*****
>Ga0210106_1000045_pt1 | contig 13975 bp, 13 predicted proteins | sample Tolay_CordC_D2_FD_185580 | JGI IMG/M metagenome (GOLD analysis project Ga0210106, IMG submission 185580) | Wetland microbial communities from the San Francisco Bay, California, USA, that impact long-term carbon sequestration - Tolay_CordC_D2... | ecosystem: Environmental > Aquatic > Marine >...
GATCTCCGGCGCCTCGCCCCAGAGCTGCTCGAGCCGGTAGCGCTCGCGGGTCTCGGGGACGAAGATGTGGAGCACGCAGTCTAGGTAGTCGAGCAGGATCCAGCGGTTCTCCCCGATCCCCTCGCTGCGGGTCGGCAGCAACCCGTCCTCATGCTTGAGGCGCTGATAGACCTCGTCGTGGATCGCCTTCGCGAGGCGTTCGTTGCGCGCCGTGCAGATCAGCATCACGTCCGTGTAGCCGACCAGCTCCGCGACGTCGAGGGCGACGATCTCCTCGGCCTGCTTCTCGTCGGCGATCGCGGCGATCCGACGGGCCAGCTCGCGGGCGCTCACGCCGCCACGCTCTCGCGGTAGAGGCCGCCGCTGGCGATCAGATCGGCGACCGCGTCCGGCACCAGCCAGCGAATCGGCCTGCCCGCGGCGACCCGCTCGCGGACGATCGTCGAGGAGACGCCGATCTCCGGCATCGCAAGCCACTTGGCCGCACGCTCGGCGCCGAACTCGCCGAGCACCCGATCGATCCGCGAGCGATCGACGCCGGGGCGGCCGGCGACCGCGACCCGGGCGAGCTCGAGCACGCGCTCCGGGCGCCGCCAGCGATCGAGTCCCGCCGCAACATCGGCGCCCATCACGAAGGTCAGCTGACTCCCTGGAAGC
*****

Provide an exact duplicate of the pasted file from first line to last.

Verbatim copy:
>Ga0210106_1000045_pt1 | contig 13975 bp, 13 predicted proteins | sample Tolay_CordC_D2_FD_185580 | JGI IMG/M metagenome (GOLD analysis project Ga0210106, IMG submission 185580) | Wetland microbial communities from the San Francisco Bay, California, USA, that impact long-term carbon sequestration - Tolay_CordC_D2... | ecosystem: Environmental > Aquatic > Marine >...
GATCTCCGGCGCCTCGCCCCAGAGCTGCTCGAGCCGGTAGCGCTCGCGGGTCTCGGGGACGAAGATGTGGAGCACGCAGTCTAGGTAGTCGAGCAGGATCCAGCGGTTCTCCCCGATCCCCTCGCTGCGGGTCGGCAGCAACCCGTCCTCATGCTTGAGGCGCTGATAGACCTCGTCGTGGATCGCCTTCGCGAGGCGTTCGTTGCGCGCCGTGCAGATCAGCATCACGTCCGTGTAGCCGACCAGCTCCGCGACGTCGAGGGCGACGATCTCCTCGGCCTGCTTCTCGTCGGCGATCGCGGCGATCCGACGGGCCAGCTCGCGGGCGCTCACGCCGCCACGCTCTCGCGGTAGAGGCCGCCGCTGGCGATCAGATCGGCGACCGCGTCCGGCACCAGCCAGCGAATCGGCCTGCCCGCGGCGACCCGCTCGCGGACGATCGTCGAGGAGACGCCGATCTCCGGCATCGCAAGCCACTTGGCCGCACGCTCGGCGCCGAACTCGCCGAGCACCCGATCGATCCGCGAGCGATCGACGCCGGGGCGGCCGGCGACCGCGACCCGGGCGAGCTCGAGCACGCGCTCCGGGCGCCGCCAGCGATCGAGTCCCGCCGCAACATCGGCGCCCATCACGAAGGTCAGCTGACTCCCTGGAAGC